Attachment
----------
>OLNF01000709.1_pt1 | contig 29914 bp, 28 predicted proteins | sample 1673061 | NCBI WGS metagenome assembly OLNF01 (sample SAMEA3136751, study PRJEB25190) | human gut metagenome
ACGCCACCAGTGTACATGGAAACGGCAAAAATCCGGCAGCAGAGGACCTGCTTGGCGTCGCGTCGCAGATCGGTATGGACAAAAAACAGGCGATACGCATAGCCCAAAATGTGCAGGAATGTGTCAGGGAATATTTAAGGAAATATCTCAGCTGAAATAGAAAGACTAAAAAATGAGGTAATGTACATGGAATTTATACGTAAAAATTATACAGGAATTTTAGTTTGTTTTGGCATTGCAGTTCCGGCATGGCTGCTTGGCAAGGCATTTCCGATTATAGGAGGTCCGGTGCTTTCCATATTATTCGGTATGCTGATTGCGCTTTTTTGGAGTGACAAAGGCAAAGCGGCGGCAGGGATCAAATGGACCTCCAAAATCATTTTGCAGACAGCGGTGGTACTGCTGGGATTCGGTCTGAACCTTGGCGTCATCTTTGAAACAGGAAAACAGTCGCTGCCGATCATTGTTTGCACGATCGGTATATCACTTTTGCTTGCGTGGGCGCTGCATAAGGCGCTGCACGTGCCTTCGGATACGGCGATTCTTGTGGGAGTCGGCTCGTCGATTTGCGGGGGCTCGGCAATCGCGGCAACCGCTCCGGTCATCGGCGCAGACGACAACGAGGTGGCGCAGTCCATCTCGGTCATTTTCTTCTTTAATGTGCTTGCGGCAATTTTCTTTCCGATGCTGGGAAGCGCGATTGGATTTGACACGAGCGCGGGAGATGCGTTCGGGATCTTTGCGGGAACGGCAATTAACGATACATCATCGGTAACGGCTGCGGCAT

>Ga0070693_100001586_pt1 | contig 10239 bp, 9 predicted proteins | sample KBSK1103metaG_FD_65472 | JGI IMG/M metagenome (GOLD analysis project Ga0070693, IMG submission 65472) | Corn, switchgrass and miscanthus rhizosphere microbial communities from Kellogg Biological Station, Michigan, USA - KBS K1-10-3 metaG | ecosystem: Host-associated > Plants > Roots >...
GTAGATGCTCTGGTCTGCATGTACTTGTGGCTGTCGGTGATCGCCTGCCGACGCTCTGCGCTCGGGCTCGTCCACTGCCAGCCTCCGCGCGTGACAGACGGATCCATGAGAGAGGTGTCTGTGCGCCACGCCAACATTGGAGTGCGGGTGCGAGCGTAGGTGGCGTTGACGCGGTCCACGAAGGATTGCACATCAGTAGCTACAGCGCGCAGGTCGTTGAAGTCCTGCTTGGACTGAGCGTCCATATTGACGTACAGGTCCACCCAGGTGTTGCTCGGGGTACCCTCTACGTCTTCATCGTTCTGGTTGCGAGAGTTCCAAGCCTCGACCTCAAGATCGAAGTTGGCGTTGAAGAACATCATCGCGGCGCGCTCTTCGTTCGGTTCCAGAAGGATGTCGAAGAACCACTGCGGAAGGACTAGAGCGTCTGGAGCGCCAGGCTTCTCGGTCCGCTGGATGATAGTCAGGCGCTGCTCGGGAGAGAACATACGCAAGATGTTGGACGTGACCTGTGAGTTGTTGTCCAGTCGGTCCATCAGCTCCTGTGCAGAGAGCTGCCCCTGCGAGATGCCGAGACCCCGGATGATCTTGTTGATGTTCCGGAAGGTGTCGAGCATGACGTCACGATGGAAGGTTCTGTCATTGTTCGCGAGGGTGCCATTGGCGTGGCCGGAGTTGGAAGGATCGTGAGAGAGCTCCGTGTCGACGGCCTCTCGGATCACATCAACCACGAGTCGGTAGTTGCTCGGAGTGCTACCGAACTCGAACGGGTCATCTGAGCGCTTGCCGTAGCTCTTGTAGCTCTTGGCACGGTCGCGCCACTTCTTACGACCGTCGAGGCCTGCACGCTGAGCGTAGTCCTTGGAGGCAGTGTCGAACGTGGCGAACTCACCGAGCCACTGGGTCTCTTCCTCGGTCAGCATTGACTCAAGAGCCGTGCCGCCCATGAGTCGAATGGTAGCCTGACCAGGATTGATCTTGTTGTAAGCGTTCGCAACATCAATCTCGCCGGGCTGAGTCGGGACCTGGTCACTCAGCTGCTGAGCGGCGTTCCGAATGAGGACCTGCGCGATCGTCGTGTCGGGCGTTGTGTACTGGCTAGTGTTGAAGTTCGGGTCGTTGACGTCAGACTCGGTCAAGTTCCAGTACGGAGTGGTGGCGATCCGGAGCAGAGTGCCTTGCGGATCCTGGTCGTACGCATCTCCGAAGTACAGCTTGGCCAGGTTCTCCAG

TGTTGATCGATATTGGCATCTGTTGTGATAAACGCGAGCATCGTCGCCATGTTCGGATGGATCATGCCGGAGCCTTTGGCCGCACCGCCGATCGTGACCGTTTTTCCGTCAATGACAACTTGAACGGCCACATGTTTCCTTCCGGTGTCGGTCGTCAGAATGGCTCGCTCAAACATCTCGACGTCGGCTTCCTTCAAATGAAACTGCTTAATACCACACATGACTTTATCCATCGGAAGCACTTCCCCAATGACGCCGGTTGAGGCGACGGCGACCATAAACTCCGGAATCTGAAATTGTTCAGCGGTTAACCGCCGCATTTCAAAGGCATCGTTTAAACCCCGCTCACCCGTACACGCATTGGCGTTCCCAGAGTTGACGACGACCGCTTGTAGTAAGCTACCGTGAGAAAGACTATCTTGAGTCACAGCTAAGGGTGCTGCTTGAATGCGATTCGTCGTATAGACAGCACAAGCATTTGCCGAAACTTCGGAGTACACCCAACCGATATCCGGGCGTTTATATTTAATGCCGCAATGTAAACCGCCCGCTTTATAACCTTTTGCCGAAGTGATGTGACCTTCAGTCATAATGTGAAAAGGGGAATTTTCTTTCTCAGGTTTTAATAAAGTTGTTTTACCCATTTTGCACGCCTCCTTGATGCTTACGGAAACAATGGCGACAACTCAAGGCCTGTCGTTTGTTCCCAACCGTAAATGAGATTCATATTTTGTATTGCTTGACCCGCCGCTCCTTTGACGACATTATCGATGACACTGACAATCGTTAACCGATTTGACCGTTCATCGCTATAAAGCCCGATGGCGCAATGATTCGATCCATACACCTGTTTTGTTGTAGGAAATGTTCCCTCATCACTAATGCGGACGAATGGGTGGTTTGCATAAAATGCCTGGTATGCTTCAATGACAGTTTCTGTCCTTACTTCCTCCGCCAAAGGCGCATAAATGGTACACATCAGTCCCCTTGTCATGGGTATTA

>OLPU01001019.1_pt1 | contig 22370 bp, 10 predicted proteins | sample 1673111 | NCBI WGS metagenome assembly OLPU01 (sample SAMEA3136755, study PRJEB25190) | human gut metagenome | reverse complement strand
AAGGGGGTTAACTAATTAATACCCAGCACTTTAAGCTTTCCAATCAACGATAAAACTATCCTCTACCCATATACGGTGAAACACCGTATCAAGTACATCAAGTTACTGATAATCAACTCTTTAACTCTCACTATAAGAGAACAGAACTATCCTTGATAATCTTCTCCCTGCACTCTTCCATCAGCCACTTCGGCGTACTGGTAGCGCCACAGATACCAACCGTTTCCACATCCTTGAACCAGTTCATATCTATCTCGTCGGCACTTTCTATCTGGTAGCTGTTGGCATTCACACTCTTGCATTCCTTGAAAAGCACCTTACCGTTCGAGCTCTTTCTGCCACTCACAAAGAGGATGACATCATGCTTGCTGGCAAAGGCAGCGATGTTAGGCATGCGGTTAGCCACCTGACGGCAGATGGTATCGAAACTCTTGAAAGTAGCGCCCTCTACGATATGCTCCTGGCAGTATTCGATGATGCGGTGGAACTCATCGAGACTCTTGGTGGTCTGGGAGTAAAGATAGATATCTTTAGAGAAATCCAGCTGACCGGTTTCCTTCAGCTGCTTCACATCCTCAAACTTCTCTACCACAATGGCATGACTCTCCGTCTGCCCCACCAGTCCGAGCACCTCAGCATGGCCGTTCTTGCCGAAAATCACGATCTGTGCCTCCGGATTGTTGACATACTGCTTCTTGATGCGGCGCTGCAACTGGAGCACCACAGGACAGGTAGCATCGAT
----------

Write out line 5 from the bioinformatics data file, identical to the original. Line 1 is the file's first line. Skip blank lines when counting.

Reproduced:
TGTTGATCGATATTGGCATCTGTTGTGATAAACGCGAGCATCGTCGCCATGTTCGGATGGATCATGCCGGAGCCTTTGGCCGCACCGCCGATCGTGACCGTTTTTCCGTCAATGACAACTTGAACGGCCACATGTTTCCTTCCGGTGTCGGTCGTCAGAATGGCTCGCTCAAACATCTCGACGTCGGCTTCCTTCAAATGAAACTGCTTAATACCACACATGACTTTATCCATCGGAAGCACTTCCCCAATGACGCCGGTTGAGGCGACGGCGACCATAAACTCCGGAATCTGAAATTGTTCAGCGGTTAACCGCCGCATTTCAAAGGCATCGTTTAAACCCCGCTCACCCGTACACGCATTGGCGTTCCCAGAGTTGACGACGACCGCTTGTAGTAAGCTACCGTGAGAAAGACTATCTTGAGTCACAGCTAAGGGTGCTGCTTGAATGCGATTCGTCGTATAGACAGCACAAGCATTTGCCGAAACTTCGGAGTACACCCAACCGATATCCGGGCGTTTATATTTAATGCCGCAATGTAAACCGCCCGCTTTATAACCTTTTGCCGAAGTGATGTGACCTTCAGTCATAATGTGAAAAGGGGAATTTTCTTTCTCAGGTTTTAATAAAGTTGTTTTACCCATTTTGCACGCCTCCTTGATGCTTACGGAAACAATGGCGACAACTCAAGGCCTGTCGTTTGTTCCCAACCGTAAATGAGATTCATATTTTGTATTGCTTGACCCGCCGCTCCTTTGACGACATTATCGATGACACTGACAATCGTTAACCGATTTGACCGTTCATCGCTATAAAGCCCGATGGCGCAATGATTCGATCCATACACCTGTTTTGTTGTAGGAAATGTTCCCTCATCACTAATGCGGACGAATGGGTGGTTTGCATAAAATGCCTGGTATGCTTCAATGACAGTTTCTGTCCTTACTTCCTCCGCCAAAGGCGCATAAATGGTACACATCAGTCCCCTTGTCATGGGTATTA